You watch can be a way to identify with particular subcultural groups. The watch on your wrist is a visual representation of who you are and what you stand for. And that same watch can also be an expression of your existential core. The watch is a tribal tattoo. Let me give you an example, a profile of someone who, after careful consideration, decided on the Tudor Black Bay GMT with the blue and red bezel. By day, he’s a sales executive for a company in the concrete prefab homes business. He’s a man who drives a Škoda Octavia Combi — just so you know, his manager wears Rolex GMT-Master II “Pepsi” on an Oyster bracelet and drives an Audi A6 Avant. Mind you, our in-house photographer Morgan, who doesn’t own a car and rides a bike to work, is a brand fan who is seriously considering a Black Bay 54.
Anyway, back to our sales exec by day, who, by night, is an avid reader of all kinds of watch websites and a visitor of watch forums — maybe he even moderates one. He’s very knowledgeable when it comes to the technical stuff, Tudor’s history, and all its models. And he can also recite reference numbers as if they were poems. What he also does is comment on watch media. He’s a tireless online defender of the brand he so proudly wears. This keyboard warrior will defend his watch ideology passionately and indefatigably. He will, just like Quentin Tarantino’s character Jules Winnfield, feel inspired by Ezekiel 25:17 and strike down upon thee with great vengeance and furious anger those who attempt to poison and destroy my and my brother’s watch.
Oversimplifying and polarization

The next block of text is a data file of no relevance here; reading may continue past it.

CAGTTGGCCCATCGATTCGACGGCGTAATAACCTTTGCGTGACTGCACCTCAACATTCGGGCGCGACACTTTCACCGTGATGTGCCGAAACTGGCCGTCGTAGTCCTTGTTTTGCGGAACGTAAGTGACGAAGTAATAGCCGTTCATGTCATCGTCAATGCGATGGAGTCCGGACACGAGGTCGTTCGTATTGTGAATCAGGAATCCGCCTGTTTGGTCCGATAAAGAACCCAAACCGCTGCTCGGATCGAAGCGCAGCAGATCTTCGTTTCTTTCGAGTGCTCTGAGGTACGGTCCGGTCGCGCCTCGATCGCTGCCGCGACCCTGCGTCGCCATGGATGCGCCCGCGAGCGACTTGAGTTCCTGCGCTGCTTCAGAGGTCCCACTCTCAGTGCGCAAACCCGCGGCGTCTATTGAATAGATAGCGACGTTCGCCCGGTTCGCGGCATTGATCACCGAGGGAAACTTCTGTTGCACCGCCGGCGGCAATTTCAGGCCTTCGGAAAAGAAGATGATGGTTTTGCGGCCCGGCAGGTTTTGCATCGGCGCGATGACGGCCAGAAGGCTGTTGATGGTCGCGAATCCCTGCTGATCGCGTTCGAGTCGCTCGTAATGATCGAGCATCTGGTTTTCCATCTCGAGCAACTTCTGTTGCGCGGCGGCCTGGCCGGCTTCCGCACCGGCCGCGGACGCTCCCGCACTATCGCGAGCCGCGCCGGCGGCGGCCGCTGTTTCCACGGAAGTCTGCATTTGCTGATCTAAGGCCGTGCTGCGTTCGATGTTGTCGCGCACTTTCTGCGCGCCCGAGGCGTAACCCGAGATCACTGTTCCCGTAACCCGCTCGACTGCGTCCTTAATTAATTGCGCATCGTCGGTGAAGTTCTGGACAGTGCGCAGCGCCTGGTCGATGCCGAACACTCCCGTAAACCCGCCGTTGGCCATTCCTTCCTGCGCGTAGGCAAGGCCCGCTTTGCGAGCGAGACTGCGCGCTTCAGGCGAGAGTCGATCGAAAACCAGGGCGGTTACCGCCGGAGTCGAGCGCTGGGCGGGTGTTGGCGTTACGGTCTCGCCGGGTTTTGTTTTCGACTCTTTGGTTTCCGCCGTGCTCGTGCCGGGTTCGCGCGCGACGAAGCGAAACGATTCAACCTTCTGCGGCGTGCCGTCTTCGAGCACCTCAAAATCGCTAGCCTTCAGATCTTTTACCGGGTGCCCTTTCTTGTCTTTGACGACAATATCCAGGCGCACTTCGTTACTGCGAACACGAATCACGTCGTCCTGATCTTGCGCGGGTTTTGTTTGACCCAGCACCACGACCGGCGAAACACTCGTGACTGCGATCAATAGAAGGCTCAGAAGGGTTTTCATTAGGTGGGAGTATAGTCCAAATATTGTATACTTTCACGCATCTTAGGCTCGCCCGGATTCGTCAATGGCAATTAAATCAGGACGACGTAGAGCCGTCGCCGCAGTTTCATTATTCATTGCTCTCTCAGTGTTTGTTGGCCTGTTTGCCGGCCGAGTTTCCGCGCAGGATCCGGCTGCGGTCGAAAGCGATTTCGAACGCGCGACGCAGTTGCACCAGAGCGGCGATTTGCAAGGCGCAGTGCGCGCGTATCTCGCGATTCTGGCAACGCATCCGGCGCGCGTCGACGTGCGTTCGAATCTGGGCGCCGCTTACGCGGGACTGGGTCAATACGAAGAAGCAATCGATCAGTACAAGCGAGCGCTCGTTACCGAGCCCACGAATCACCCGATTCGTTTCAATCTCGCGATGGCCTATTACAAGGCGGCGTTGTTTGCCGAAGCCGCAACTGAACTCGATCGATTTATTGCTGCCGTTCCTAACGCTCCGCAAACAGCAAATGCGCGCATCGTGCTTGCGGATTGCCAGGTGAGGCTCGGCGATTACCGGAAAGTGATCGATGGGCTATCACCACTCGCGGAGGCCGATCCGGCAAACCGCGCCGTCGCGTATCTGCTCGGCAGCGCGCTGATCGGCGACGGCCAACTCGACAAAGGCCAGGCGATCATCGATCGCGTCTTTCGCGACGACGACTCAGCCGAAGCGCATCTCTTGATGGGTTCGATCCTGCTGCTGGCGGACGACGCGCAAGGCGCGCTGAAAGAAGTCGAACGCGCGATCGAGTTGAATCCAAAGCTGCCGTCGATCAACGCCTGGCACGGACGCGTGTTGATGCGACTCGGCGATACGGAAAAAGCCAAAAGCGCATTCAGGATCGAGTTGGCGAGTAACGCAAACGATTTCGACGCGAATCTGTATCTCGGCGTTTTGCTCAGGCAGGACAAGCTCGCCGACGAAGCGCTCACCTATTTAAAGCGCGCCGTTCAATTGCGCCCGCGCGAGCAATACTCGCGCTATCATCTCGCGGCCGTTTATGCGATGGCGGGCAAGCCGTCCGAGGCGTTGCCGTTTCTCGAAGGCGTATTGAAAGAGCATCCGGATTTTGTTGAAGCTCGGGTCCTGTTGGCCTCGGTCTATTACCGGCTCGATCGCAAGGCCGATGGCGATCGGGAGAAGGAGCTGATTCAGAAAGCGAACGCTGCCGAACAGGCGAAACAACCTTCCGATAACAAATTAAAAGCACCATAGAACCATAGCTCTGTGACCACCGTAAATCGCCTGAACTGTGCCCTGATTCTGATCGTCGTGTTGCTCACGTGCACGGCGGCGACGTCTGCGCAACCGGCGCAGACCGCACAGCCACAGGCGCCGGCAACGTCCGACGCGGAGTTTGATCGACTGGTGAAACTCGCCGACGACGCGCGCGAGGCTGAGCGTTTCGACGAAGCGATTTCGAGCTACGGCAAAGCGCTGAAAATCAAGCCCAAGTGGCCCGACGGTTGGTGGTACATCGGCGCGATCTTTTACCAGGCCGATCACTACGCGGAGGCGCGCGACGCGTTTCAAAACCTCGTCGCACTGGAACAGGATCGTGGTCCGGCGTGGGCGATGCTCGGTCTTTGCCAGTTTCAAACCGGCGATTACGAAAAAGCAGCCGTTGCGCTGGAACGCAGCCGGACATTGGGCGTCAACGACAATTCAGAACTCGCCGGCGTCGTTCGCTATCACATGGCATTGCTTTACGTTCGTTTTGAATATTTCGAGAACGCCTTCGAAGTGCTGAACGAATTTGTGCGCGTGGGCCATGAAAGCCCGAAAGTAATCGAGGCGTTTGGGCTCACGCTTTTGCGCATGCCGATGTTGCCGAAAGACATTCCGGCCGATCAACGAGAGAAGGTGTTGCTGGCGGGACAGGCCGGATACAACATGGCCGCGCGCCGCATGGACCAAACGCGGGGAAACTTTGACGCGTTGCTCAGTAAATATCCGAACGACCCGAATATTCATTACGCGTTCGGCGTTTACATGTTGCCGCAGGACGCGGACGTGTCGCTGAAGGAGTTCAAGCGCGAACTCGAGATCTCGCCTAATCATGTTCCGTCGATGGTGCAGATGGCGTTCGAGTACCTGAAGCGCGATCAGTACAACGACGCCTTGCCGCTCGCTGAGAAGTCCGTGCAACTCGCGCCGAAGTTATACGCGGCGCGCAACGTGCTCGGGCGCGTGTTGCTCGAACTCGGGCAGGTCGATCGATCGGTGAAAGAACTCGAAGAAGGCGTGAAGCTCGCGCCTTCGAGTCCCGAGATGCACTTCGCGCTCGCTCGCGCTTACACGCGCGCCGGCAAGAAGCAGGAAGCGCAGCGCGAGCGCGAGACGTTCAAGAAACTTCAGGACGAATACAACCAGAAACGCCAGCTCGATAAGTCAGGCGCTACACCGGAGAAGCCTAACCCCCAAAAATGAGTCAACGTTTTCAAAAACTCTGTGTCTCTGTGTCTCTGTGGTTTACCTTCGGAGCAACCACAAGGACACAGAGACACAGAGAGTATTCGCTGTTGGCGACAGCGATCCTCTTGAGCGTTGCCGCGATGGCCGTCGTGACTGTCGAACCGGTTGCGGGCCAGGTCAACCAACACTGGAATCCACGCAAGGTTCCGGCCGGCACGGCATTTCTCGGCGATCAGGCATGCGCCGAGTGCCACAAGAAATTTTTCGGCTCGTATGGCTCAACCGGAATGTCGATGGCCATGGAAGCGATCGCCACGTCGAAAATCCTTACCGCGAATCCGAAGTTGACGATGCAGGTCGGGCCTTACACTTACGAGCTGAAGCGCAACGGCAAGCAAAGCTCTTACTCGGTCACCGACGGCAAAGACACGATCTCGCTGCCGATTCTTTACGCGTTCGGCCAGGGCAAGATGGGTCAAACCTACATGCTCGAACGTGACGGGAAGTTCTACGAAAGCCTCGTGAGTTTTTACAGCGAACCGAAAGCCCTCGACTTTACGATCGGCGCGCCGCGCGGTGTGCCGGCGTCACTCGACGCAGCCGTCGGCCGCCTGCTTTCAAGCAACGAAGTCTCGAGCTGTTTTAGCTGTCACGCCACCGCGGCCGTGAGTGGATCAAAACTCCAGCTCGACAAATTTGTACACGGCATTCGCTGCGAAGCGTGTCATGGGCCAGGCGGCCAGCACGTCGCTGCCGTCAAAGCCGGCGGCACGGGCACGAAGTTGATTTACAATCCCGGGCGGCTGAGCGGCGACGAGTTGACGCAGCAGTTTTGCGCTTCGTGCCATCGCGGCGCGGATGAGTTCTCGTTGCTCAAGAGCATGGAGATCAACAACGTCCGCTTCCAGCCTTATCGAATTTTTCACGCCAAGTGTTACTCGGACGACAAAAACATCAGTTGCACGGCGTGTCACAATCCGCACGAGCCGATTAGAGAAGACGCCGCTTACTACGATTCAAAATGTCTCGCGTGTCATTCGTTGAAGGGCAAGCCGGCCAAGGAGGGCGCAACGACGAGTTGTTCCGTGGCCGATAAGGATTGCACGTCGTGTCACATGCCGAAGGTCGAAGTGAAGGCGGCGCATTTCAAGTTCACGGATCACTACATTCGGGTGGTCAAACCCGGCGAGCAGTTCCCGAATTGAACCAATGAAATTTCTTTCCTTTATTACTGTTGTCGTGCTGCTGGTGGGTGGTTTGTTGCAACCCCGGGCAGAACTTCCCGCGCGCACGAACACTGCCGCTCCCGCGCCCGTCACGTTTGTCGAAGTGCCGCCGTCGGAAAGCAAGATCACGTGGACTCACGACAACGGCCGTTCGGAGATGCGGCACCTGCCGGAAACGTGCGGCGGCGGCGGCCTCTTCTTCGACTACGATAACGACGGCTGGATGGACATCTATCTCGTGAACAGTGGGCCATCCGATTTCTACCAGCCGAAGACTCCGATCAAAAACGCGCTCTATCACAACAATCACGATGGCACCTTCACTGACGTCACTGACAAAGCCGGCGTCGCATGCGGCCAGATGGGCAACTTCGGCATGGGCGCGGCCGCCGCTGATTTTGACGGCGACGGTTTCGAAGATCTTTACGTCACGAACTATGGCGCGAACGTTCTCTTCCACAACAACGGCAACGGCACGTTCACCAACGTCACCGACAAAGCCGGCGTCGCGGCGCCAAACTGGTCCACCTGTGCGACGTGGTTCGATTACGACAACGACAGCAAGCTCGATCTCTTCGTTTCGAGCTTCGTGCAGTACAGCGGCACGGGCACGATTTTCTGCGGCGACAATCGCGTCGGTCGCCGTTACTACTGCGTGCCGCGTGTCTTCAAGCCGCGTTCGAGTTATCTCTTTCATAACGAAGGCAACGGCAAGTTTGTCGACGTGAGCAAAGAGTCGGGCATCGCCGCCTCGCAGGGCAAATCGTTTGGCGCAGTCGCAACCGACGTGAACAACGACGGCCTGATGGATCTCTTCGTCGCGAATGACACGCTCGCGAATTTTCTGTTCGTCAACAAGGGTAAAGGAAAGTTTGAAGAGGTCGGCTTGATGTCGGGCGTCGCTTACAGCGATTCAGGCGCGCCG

“Have you seen the new Aqua Terra watches? Do you like them?” This recent question in the office is one I don’t like. Why? Because it can only be answered by “yes” or “no.” “What do you think of the new Aqua Terra?” is a more open way of asking for an opinion. It leaves room for nuance and explanation and could very well lead to an open-minded discussion. “Do you like them?” is not exactly an invitation to have an in-depth conversation about details, hand shapes, movement features, and so on, neither in reality nor online. Still, there’s a big difference between the abstract world online and the real world.
Because no matter how harsh the comments get and how cold the polarization can sometimes feel online, in the real world, watch differences are (still) dealt with differently. You don’t see watch fans at your local RedBar ending up in a big bar brawl because they deeply disagree on, for instance, the presence of a date on the new Breguet Type 20/XX chronographs.
Make friends, not war
When love for a watch becomes ideology, purism, or fundamentalism, it blinds people to other ideas and watches. And there’s no reason for this. There are enough watch brands and watches to go around. Watch fans should rejoice in the fact that they share a passion for something that exists in a parallel universe. It’s a universe we built together, and we should also cultivate it together. Do I sound too naïve? I suggest watch fans don’t go the way of football fans. Frankie was right: a point is all that you can score when it comes to watch fights. A watch fight between two people will end in a draw — and with the real risk of losing a watch friend.